A belief, allied to the present subject, prevails in some parts of India that, when a man has been killed by a tiger, his ghost sits upon the tiger's forehead and guides the beast on its nightly prowl for prey; the cunning and wariness of old man-eaters is ascribed to this ghostly guidance. I had often heard of this belief, and once heard a story at first hand from an old native shikary, who professed to have seen an instance. The great river Cavèry runs across the peninsula from the Western Ghauts to the Bay of Bengal on the East. About midway on its course it passes a wild, thinly-inhabited jungly tract; in the district of Coimbatore, a tiger had for a considerable time haunted this tract and killed several persons, amongst then a Brahman. A double reward had been offered for killing it without avail, and it was rumoured that the Brahman's ghost sat on its head and warned it of any danger. The people became afraid to go from one village to another, and at last sent for the most renowned and experienced shikary of that country side. He was a tall, gaunt, elderly man, who well knew the habits of all beasts of the jungle, and had killed numbers in his day. The tiger had for some time been prowling round one of the villages in the jungle, and the old shikary, after surveying the ground, mounted at dusk, with his long gun, into a tree commanding some open spaces on the village outskirts, where he thought it likely the tiger would come. Towards midnight he saw a light gleaming and winding amongst the bushes. Presently it passed across an open, and he could dimly discern the figure of the tiger stealing along with the light apparently upon its head. It passed near the tree in which he was watching, when such a thrill of dread came over him, and his hands and limbs shook so, that he could not level his p^un, even if he had had the nerve. Such was the tale the old man told me with many asseverations; in all his life he had never had such an experience.

Some of the wandering tribes in India, much resembling gipsies, of whom, indeed, they are probably the original stock, have another theory as to Will-o'-the-wisps. They have a curious dislike to blowing out or suddenly extinguishing a flame without previously lighting another at it, and so continuing its life. They have an idea that a flame or fire, abruptly cut off and extinguished is, in a manner, murdered, and becomes a ghost, wandering in the shape of a flickering light over waste grounds and marshes. An officer on a shooting expedition in the Malabar forests told me that coming across a camp of Lambârdies, a gipsy clan, he pitched his tent near them, and thinking they would know where big game would be found, sent for two of them to his tent. When they arrived he was engaged in sealing several letters, etc., at a lamp on his table, and when he had finished, blew it out, whereupon the two Lambârdies, abruptly turning, left the tent without ceremony, and hastily departed. The officer was much surprised at this behaviour and want of respect, and subsequently learnt that on his blowing out the lamp they were afraid lest the ghost of the flame should haunt and affect them injuriously.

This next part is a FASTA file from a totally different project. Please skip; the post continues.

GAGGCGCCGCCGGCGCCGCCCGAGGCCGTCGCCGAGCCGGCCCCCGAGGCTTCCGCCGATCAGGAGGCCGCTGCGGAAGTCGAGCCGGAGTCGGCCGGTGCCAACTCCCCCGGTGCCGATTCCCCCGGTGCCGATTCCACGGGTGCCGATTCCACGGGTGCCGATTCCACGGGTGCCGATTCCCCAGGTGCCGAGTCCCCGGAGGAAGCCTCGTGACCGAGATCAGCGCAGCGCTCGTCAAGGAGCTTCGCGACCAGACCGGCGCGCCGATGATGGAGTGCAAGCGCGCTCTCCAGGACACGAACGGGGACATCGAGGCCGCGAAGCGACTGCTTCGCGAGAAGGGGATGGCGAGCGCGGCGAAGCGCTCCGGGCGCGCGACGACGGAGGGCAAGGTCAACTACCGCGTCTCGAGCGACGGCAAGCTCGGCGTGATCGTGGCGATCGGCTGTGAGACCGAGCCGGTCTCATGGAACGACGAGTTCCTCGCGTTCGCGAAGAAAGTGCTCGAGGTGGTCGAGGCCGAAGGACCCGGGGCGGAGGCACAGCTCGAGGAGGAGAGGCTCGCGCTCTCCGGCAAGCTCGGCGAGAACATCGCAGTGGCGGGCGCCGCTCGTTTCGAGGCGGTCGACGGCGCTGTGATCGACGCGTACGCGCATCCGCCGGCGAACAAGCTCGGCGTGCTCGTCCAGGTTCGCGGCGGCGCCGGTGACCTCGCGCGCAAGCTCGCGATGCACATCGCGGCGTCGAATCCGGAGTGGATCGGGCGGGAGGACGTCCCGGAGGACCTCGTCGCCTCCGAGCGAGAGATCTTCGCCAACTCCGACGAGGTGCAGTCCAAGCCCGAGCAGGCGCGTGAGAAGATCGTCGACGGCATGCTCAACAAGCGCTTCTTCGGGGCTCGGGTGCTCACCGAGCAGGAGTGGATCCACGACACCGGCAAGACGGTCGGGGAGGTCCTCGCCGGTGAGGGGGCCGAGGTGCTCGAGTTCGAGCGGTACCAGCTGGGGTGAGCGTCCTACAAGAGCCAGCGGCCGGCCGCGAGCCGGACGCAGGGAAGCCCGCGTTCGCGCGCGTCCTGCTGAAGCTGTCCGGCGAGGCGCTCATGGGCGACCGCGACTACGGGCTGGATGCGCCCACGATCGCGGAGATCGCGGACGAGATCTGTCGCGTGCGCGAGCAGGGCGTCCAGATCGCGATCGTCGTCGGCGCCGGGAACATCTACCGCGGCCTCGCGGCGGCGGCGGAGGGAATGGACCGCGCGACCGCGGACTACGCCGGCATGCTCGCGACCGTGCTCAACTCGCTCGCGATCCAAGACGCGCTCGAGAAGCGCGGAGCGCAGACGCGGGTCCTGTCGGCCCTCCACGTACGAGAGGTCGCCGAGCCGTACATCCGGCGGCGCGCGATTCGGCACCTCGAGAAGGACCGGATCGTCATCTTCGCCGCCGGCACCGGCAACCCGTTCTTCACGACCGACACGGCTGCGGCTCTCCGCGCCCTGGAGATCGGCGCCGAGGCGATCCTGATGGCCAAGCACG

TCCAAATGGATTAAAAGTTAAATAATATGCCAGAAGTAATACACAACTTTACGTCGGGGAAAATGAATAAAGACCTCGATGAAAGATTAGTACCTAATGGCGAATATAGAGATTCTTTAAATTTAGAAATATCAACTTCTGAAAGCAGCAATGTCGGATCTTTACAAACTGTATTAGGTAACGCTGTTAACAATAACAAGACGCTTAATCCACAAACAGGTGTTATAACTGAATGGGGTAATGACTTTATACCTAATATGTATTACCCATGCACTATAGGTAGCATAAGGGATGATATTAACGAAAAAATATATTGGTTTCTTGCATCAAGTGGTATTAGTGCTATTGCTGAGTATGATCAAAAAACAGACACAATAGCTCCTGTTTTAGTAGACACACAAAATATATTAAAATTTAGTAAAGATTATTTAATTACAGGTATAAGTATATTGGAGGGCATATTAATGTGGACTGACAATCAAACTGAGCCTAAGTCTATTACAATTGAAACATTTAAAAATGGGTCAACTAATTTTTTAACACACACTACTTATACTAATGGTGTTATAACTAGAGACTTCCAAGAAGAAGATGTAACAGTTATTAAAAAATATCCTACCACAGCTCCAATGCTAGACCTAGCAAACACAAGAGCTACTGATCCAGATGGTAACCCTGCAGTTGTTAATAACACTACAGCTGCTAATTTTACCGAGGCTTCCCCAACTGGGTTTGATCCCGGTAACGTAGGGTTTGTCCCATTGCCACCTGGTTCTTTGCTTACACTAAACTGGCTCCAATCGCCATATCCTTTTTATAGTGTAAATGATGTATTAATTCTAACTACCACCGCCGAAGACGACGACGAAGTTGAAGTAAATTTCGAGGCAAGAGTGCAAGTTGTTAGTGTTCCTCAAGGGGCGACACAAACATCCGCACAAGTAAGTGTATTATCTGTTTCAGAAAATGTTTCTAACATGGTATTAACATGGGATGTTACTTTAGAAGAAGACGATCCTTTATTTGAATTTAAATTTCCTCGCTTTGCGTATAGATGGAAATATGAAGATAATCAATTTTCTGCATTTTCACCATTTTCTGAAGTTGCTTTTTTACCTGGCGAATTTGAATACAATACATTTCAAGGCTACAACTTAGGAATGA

Although Will-o'-the-wisps seem now to have left Britain, along with their kinsfolk the fairies, for in these days when ghosts and spooks are so zealously looked up, no instances of them are ever heard of, it is remarkable that amongst another race and in another land "Wispy Will" appears yet to live and flourish, but to have changed his mischievous frolicksome habits for a malignant vampire-hke disposition. In her very curious volume. Old Rabbit the Voodoo, Miss Mary A. Owen has reproduced at length the beliefs, superstitions, and traditions of the negro population in Missouri, taken down from the lips of old negresses, steeped in the folk-lore, wildly grotesque, of their race. Much of it probably echoes from their original African abodes. The eighteenth chapter is devoted to stories of "Jacky-mi-Lantuhns" or "Wuller Wups", as told by old aunts and grannies to listeners of a younger generation. The whole book is printed faithfully in the negro dialect, a jargon so grotesque that I could not undertake to read the passages quoted, nor even to copy them as printed, but must transcribe them in ordinary terms. The ancient granny describes "Jacky-mi-Lantuhns" or "Wuller-Wups", thus: "When men who have been running after other folks' wives have been enticed on amid marshes and drowned, the Devil's old woman goes and catches their spirits, and ties them up in big bladders, and lights them and turns them loose in the bogs and sloughs, and so they fool and entice other sinners into the bogs, making them think they see a man or woman with a lantern; this is the way they draw folks on. There is a man-jacky and a woman-jacky. If a man going along in the night loses the road, he sees in front of him what he is certain is a woman with a lantern. He sees the lantern plain, and he thinks he sees the woman: but he can't see her plain, and he follows and he follows—he can't help it—and he thinks he hears her say something, though he can't tell what, so he follows on through the mud, and down in the slosh he falls, from which he won't get out till the Judgment Day. If a woman lose the road, she imagines she sees a man with a light, and she tries to catch him up, and follows and follows, till down she goes" (p. 274). Much of this, as well as the names of the misleading lights, seem to be echoes of Old-English tradition, though how it became current amongst the negroes in America is not clear.

But the negro imagination gives a more gruesome and "voodoo" colour to these stories, for the old witch-negress goes on to tell her hearers that "the worst kind of jacky-mi-lantuhns don't come out of marshes, but out of grave-yards, and stun drowning folk, and then suck out their blood and leave them as dry as husks; that kind of Wuller-Wups are the worst, because they grow from sucking the life out of creatures till they are as tall as big cotton-wood trees, and the creatures they have sucked to death get up and go on in the same business, and they too grow and grow, appearing in fiery shape, but all their life is on the outside, and their hearts are as cold as death" (p. 280). The last touch seems peculiarly horrible, and their malignant vampire-like habits have no counterpart in English folk-lore, but must be due to African imagination. I do not know whether any Will-o'-the-wisp conceptions and stories are current amongst the Red Indians.